Score: 768904.05 - https://en.unesco.org/themes/learning-assessments/reds
Data Source: un
Digital disruption in agriculture | E-Agriculture Skip to main content About FAO In Action Countries Themes Media Publications Statistics Partnerships Toggle navigation Home Activity Themes Countries News and Events Resources Forum Get Involved Digital disruption in agriculture News 30.11.2018 Digital disruption in agriculture Perhaps the name sounds negative, but not until you dig deeper. (...) With regards to agriculture, our colleagues published an article, ' digital disruption in agriculture ’. They premise that, the pace of digital disruption over the last two decades has been breathtaking, transforming every sector of the global economy, including agriculture. (...) If you are interested in theoretical concept of disruptive innovation read this article . Related article here .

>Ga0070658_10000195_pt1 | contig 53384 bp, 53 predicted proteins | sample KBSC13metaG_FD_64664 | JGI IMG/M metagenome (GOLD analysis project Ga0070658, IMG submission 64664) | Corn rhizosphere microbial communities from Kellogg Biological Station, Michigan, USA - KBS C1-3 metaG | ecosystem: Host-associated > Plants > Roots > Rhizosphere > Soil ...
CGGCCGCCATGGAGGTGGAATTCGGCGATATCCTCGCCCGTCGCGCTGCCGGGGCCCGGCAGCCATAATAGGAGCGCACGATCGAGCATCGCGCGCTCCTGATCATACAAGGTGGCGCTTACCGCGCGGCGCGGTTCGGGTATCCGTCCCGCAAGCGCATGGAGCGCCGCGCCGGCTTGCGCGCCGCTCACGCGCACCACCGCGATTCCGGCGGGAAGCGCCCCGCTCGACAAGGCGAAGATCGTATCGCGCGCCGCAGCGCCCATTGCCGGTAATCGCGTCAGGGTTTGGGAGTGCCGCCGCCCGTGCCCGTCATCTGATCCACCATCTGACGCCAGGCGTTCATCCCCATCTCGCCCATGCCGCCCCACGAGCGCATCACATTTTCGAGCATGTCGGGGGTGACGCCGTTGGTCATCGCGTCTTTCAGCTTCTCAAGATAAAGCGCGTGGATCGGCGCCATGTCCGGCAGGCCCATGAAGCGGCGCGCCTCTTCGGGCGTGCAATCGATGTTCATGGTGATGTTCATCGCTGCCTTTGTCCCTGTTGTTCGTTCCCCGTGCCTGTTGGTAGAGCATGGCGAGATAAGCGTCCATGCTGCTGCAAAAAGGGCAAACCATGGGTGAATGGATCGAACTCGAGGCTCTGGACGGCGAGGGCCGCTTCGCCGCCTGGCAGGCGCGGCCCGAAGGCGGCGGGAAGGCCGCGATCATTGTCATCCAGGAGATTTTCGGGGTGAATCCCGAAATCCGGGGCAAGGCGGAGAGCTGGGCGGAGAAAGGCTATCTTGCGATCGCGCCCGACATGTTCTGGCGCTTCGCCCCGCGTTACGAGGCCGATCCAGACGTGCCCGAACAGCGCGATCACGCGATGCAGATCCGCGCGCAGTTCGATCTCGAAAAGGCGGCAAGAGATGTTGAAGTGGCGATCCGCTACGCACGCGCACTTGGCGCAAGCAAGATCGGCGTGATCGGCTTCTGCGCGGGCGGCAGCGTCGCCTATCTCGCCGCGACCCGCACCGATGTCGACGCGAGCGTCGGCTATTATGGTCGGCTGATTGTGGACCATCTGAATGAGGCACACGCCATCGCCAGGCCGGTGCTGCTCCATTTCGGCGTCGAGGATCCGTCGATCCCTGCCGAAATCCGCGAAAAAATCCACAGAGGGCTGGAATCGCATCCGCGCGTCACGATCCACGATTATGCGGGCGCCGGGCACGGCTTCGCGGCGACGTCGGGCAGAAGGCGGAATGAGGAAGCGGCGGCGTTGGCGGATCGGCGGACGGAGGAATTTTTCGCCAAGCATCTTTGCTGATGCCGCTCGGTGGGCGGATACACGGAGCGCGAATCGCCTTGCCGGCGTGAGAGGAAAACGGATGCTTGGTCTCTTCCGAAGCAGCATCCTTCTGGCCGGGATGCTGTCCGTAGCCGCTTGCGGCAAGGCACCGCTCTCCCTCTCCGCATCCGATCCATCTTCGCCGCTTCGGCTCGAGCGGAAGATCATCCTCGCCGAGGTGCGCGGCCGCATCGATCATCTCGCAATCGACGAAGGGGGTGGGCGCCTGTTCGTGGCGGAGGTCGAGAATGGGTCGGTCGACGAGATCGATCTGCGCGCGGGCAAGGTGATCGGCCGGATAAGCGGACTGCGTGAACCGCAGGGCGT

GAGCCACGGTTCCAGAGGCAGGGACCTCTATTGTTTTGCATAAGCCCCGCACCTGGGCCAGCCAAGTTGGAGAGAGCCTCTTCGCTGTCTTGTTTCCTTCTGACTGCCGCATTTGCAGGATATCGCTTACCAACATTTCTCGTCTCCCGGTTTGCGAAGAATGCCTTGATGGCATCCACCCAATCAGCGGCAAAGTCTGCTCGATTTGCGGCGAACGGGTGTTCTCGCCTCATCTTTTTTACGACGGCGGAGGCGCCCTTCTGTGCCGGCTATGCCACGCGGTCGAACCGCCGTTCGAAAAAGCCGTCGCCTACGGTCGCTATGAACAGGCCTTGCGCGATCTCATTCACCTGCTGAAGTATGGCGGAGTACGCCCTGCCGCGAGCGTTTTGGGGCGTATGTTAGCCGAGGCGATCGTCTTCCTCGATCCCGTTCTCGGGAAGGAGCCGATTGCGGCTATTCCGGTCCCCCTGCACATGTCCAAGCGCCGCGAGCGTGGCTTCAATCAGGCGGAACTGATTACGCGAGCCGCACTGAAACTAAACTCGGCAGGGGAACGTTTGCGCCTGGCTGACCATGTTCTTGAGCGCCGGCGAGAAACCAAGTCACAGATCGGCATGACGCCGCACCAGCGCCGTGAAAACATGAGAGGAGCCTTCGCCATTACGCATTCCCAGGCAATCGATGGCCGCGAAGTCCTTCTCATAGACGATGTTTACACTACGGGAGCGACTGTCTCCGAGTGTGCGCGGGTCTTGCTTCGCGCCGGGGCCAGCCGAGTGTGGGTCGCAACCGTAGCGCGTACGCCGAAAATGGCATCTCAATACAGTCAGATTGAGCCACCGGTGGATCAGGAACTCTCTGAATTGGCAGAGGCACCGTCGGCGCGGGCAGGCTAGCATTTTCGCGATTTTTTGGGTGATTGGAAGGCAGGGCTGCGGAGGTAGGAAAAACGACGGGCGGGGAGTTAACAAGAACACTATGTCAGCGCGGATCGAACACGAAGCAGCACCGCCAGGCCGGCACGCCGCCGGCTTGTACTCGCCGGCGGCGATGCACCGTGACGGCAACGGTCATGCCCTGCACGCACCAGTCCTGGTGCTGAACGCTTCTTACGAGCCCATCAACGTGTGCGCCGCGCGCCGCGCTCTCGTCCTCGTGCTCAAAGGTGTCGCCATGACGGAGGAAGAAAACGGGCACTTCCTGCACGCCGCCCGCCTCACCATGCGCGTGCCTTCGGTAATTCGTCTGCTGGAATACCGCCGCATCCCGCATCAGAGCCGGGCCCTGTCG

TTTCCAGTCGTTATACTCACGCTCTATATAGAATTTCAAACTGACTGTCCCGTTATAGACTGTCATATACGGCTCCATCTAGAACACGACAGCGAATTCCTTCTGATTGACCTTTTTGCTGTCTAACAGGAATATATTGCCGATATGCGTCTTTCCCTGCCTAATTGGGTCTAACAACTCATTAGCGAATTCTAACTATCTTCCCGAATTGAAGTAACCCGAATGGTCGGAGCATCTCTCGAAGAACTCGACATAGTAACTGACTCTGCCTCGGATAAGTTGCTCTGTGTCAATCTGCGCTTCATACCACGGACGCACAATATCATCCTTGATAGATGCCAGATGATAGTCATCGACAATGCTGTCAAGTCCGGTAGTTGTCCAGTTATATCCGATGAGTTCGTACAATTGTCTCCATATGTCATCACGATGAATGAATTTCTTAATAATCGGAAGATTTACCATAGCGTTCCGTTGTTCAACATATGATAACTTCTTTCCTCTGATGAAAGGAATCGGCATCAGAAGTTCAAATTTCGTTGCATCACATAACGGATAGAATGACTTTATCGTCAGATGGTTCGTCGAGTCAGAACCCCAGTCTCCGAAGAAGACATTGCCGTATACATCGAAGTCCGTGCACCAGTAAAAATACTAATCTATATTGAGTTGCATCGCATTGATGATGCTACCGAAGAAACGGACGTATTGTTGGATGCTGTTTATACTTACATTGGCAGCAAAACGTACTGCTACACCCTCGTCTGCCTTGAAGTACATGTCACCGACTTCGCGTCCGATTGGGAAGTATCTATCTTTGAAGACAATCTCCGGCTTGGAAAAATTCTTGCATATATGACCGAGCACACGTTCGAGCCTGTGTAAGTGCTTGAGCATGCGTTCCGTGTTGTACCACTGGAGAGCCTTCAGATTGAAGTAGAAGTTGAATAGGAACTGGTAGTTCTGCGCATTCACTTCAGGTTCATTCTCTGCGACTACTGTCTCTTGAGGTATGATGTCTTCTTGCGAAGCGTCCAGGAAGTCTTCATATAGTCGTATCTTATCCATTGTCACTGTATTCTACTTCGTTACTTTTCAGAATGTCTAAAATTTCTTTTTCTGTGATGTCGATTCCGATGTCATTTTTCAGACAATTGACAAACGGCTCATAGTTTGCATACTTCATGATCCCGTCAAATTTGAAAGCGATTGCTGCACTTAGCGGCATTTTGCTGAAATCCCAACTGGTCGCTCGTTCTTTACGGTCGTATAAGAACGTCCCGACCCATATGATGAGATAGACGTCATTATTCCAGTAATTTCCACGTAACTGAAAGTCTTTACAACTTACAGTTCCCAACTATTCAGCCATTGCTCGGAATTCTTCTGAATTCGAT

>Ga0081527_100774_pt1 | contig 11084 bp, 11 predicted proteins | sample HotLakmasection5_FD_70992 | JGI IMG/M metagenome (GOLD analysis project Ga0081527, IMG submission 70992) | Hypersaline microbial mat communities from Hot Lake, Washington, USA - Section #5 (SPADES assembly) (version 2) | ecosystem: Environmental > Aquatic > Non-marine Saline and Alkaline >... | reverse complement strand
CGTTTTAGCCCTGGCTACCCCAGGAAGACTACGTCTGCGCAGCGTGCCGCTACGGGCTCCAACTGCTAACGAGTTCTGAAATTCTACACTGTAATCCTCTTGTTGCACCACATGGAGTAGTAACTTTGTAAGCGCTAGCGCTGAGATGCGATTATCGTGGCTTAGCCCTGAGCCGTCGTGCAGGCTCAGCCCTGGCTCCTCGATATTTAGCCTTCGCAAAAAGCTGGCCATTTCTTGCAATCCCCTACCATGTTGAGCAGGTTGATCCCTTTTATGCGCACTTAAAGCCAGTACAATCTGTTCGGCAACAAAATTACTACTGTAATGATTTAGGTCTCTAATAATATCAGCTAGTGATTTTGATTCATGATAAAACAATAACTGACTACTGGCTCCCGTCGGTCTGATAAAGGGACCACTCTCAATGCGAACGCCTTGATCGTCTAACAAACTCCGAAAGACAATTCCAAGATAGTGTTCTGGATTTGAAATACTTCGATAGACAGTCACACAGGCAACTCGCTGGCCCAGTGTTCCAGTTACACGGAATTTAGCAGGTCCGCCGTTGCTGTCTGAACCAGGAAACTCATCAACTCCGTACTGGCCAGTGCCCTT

Language:English
Score: 766154.83 - https://www.fao.org/e-agricult...digital-disruption-agriculture
Data Source: un